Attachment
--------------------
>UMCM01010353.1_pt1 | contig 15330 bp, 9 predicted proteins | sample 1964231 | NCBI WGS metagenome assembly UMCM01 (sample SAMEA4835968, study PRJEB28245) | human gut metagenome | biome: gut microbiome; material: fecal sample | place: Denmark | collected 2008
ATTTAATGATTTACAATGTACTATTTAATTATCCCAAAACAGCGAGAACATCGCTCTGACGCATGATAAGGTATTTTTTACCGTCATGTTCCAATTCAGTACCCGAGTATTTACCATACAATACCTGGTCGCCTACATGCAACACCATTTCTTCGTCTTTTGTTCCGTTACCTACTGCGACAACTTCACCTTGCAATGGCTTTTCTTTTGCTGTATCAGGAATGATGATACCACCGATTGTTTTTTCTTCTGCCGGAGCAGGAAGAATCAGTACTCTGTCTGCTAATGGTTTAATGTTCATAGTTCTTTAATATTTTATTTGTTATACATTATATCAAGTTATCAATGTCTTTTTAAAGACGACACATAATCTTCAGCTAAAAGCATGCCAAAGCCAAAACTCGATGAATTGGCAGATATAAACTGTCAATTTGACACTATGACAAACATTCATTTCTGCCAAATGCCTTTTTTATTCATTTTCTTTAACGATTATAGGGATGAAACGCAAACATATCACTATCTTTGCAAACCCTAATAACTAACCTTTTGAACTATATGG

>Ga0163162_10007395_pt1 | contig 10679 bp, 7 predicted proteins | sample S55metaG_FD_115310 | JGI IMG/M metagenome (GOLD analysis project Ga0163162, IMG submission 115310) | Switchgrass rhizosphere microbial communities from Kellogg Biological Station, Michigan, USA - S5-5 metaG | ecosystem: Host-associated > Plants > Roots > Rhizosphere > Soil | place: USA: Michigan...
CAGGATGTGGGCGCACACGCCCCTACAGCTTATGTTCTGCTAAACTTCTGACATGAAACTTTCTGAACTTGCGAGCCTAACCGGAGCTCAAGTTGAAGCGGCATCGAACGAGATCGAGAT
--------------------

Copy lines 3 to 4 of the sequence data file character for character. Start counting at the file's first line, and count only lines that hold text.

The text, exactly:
>Ga0163162_10007395_pt1 | contig 10679 bp, 7 predicted proteins | sample S55metaG_FD_115310 | JGI IMG/M metagenome (GOLD analysis project Ga0163162, IMG submission 115310) | Switchgrass rhizosphere microbial communities from Kellogg Biological Station, Michigan, USA - S5-5 metaG | ecosystem: Host-associated > Plants > Roots > Rhizosphere > Soil | place: USA: Michigan...
CAGGATGTGGGCGCACACGCCCCTACAGCTTATGTTCTGCTAAACTTCTGACATGAAACTTTCTGAACTTGCGAGCCTAACCGGAGCTCAAGTTGAAGCGGCATCGAACGAGATCGAGAT